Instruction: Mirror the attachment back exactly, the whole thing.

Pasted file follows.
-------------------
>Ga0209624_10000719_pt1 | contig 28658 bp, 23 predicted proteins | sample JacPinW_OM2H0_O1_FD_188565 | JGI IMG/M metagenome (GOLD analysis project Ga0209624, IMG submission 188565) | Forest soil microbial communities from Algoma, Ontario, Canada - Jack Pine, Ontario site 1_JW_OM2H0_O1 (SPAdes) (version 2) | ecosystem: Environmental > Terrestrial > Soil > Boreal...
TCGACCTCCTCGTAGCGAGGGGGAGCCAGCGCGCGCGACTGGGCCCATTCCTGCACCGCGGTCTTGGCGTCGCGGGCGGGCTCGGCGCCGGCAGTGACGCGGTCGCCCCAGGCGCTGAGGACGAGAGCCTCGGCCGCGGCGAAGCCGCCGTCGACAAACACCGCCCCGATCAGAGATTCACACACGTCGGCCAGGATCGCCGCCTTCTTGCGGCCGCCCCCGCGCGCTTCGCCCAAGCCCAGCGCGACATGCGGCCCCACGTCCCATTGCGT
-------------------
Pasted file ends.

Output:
>Ga0209624_10000719_pt1 | contig 28658 bp, 23 predicted proteins | sample JacPinW_OM2H0_O1_FD_188565 | JGI IMG/M metagenome (GOLD analysis project Ga0209624, IMG submission 188565) | Forest soil microbial communities from Algoma, Ontario, Canada - Jack Pine, Ontario site 1_JW_OM2H0_O1 (SPAdes) (version 2) | ecosystem: Environmental > Terrestrial > Soil > Boreal...
TCGACCTCCTCGTAGCGAGGGGGAGCCAGCGCGCGCGACTGGGCCCATTCCTGCACCGCGGTCTTGGCGTCGCGGGCGGGCTCGGCGCCGGCAGTGACGCGGTCGCCCCAGGCGCTGAGGACGAGAGCCTCGGCCGCGGCGAAGCCGCCGTCGACAAACACCGCCCCGATCAGAGATTCACACACGTCGGCCAGGATCGCCGCCTTCTTGCGGCCGCCCCCGCGCGCTTCGCCCAAGCCCAGCGCGACATGCGGCCCCACGTCCCATTGCGT